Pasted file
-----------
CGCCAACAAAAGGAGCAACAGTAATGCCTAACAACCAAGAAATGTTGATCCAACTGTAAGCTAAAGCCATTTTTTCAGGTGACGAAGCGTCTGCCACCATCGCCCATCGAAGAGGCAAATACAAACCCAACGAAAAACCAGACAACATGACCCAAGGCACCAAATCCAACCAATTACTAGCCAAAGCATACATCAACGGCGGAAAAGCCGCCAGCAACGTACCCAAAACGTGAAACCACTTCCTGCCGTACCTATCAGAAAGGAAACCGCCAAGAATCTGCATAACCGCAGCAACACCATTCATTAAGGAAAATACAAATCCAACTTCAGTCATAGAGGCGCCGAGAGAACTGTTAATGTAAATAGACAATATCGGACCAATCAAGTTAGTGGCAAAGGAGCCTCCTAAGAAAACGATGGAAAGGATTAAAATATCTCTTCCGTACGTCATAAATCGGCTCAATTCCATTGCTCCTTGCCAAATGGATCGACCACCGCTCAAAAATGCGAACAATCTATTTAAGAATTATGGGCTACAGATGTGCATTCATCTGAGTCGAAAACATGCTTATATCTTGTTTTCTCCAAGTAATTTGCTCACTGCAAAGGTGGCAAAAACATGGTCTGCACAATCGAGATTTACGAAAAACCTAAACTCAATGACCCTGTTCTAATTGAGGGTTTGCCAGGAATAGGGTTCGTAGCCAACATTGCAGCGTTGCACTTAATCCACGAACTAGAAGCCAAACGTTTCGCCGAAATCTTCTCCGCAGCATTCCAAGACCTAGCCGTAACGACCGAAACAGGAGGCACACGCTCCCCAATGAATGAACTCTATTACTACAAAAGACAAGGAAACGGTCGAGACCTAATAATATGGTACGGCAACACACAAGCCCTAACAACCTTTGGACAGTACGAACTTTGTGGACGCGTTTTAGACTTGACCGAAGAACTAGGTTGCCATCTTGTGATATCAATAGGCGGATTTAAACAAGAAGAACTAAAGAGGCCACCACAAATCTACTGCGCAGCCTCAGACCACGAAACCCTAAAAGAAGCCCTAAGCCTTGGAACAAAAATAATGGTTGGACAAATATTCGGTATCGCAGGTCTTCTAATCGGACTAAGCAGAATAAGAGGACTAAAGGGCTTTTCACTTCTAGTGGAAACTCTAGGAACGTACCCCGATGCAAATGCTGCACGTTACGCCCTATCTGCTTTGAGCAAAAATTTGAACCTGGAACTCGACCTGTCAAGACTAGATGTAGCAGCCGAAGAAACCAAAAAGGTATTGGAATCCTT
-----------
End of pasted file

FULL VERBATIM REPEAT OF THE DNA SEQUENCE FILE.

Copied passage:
CGCCAACAAAAGGAGCAACAGTAATGCCTAACAACCAAGAAATGTTGATCCAACTGTAAGCTAAAGCCATTTTTTCAGGTGACGAAGCGTCTGCCACCATCGCCCATCGAAGAGGCAAATACAAACCCAACGAAAAACCAGACAACATGACCCAAGGCACCAAATCCAACCAATTACTAGCCAAAGCATACATCAACGGCGGAAAAGCCGCCAGCAACGTACCCAAAACGTGAAACCACTTCCTGCCGTACCTATCAGAAAGGAAACCGCCAAGAATCTGCATAACCGCAGCAACACCATTCATTAAGGAAAATACAAATCCAACTTCAGTCATAGAGGCGCCGAGAGAACTGTTAATGTAAATAGACAATATCGGACCAATCAAGTTAGTGGCAAAGGAGCCTCCTAAGAAAACGATGGAAAGGATTAAAATATCTCTTCCGTACGTCATAAATCGGCTCAATTCCATTGCTCCTTGCCAAATGGATCGACCACCGCTCAAAAATGCGAACAATCTATTTAAGAATTATGGGCTACAGATGTGCATTCATCTGAGTCGAAAACATGCTTATATCTTGTTTTCTCCAAGTAATTTGCTCACTGCAAAGGTGGCAAAAACATGGTCTGCACAATCGAGATTTACGAAAAACCTAAACTCAATGACCCTGTTCTAATTGAGGGTTTGCCAGGAATAGGGTTCGTAGCCAACATTGCAGCGTTGCACTTAATCCACGAACTAGAAGCCAAACGTTTCGCCGAAATCTTCTCCGCAGCATTCCAAGACCTAGCCGTAACGACCGAAACAGGAGGCACACGCTCCCCAATGAATGAACTCTATTACTACAAAAGACAAGGAAACGGTCGAGACCTAATAATATGGTACGGCAACACACAAGCCCTAACAACCTTTGGACAGTACGAACTTTGTGGACGCGTTTTAGACTTGACCGAAGAACTAGGTTGCCATCTTGTGATATCAATAGGCGGATTTAAACAAGAAGAACTAAAGAGGCCACCACAAATCTACTGCGCAGCCTCAGACCACGAAACCCTAAAAGAAGCCCTAAGCCTTGGAACAAAAATAATGGTTGGACAAATATTCGGTATCGCAGGTCTTCTAATCGGACTAAGCAGAATAAGAGGACTAAAGGGCTTTTCACTTCTAGTGGAAACTCTAGGAACGTACCCCGATGCAAATGCTGCACGTTACGCCCTATCTGCTTTGAGCAAAAATTTGAACCTGGAACTCGACCTGTCAAGACTAGATGTAGCAGCCGAAGAAACCAAAAAGGTATTGGAATCCTT